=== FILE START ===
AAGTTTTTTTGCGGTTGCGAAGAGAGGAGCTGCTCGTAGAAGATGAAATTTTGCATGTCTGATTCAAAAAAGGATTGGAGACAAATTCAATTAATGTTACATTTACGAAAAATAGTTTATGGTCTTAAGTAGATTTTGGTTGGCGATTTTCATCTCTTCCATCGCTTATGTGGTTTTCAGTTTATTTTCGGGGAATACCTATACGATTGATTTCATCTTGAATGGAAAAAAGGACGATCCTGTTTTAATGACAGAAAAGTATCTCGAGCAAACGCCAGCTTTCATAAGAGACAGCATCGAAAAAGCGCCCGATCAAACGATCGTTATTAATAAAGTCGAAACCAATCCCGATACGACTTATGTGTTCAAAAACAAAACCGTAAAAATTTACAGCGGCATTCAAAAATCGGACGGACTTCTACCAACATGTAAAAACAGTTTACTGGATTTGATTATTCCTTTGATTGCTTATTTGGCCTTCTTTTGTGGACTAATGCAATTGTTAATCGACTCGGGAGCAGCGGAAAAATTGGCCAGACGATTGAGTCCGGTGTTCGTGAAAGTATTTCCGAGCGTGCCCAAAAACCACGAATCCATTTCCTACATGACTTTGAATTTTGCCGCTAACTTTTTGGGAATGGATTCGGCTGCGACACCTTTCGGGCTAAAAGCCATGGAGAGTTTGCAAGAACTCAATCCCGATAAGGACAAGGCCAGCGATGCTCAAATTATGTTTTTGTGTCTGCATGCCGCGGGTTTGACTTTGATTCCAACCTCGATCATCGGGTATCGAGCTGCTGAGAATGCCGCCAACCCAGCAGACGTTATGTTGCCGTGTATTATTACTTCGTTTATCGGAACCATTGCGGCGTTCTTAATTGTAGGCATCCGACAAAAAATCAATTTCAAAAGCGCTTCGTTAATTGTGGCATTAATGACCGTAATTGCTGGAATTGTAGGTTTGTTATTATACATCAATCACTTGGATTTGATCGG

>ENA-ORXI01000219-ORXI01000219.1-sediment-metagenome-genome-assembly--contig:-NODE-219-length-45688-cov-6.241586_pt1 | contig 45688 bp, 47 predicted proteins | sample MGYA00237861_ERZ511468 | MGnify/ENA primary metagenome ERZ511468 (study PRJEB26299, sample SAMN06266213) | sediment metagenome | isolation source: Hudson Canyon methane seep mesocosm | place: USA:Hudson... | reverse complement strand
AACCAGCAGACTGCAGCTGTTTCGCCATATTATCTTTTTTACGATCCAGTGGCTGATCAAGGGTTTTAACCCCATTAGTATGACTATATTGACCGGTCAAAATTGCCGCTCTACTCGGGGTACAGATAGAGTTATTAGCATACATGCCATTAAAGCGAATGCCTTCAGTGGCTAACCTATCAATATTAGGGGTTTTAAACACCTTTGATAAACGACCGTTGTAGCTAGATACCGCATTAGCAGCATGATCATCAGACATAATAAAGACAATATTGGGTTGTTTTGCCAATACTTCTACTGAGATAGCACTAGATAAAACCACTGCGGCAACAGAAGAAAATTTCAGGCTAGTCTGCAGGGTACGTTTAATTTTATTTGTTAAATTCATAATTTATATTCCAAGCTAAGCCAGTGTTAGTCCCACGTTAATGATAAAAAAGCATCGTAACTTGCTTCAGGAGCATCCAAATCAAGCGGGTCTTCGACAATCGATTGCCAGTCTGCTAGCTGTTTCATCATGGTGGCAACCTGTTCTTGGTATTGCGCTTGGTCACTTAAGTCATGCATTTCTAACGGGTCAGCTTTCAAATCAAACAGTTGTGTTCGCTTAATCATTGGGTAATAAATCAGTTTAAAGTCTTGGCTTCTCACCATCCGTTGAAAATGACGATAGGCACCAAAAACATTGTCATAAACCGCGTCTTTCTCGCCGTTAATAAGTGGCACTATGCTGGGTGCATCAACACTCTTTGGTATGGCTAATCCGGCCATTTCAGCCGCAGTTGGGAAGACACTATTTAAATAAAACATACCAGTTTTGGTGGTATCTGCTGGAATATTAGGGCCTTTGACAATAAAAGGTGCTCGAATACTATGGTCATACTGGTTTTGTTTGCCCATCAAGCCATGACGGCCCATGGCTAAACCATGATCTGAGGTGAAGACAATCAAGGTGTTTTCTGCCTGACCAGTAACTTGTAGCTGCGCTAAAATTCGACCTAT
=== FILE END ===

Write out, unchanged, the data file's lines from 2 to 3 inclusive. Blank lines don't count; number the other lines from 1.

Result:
>ENA-ORXI01000219-ORXI01000219.1-sediment-metagenome-genome-assembly--contig:-NODE-219-length-45688-cov-6.241586_pt1 | contig 45688 bp, 47 predicted proteins | sample MGYA00237861_ERZ511468 | MGnify/ENA primary metagenome ERZ511468 (study PRJEB26299, sample SAMN06266213) | sediment metagenome | isolation source: Hudson Canyon methane seep mesocosm | place: USA:Hudson... | reverse complement strand
AACCAGCAGACTGCAGCTGTTTCGCCATATTATCTTTTTTACGATCCAGTGGCTGATCAAGGGTTTTAACCCCATTAGTATGACTATATTGACCGGTCAAAATTGCCGCTCTACTCGGGGTACAGATAGAGTTATTAGCATACATGCCATTAAAGCGAATGCCTTCAGTGGCTAACCTATCAATATTAGGGGTTTTAAACACCTTTGATAAACGACCGTTGTAGCTAGATACCGCATTAGCAGCATGATCATCAGACATAATAAAGACAATATTGGGTTGTTTTGCCAATACTTCTACTGAGATAGCACTAGATAAAACCACTGCGGCAACAGAAGAAAATTTCAGGCTAGTCTGCAGGGTACGTTTAATTTTATTTGTTAAATTCATAATTTATATTCCAAGCTAAGCCAGTGTTAGTCCCACGTTAATGATAAAAAAGCATCGTAACTTGCTTCAGGAGCATCCAAATCAAGCGGGTCTTCGACAATCGATTGCCAGTCTGCTAGCTGTTTCATCATGGTGGCAACCTGTTCTTGGTATTGCGCTTGGTCACTTAAGTCATGCATTTCTAACGGGTCAGCTTTCAAATCAAACAGTTGTGTTCGCTTAATCATTGGGTAATAAATCAGTTTAAAGTCTTGGCTTCTCACCATCCGTTGAAAATGACGATAGGCACCAAAAACATTGTCATAAACCGCGTCTTTCTCGCCGTTAATAAGTGGCACTATGCTGGGTGCATCAACACTCTTTGGTATGGCTAATCCGGCCATTTCAGCCGCAGTTGGGAAGACACTATTTAAATAAAACATACCAGTTTTGGTGGTATCTGCTGGAATATTAGGGCCTTTGACAATAAAAGGTGCTCGAATACTATGGTCATACTGGTTTTGTTTGCCCATCAAGCCATGACGGCCCATGGCTAAACCATGATCTGAGGTGAAGACAATCAAGGTGTTTTCTGCCTGACCAGTAACTTGTAGCTGCGCTAAAATTCGACCTAT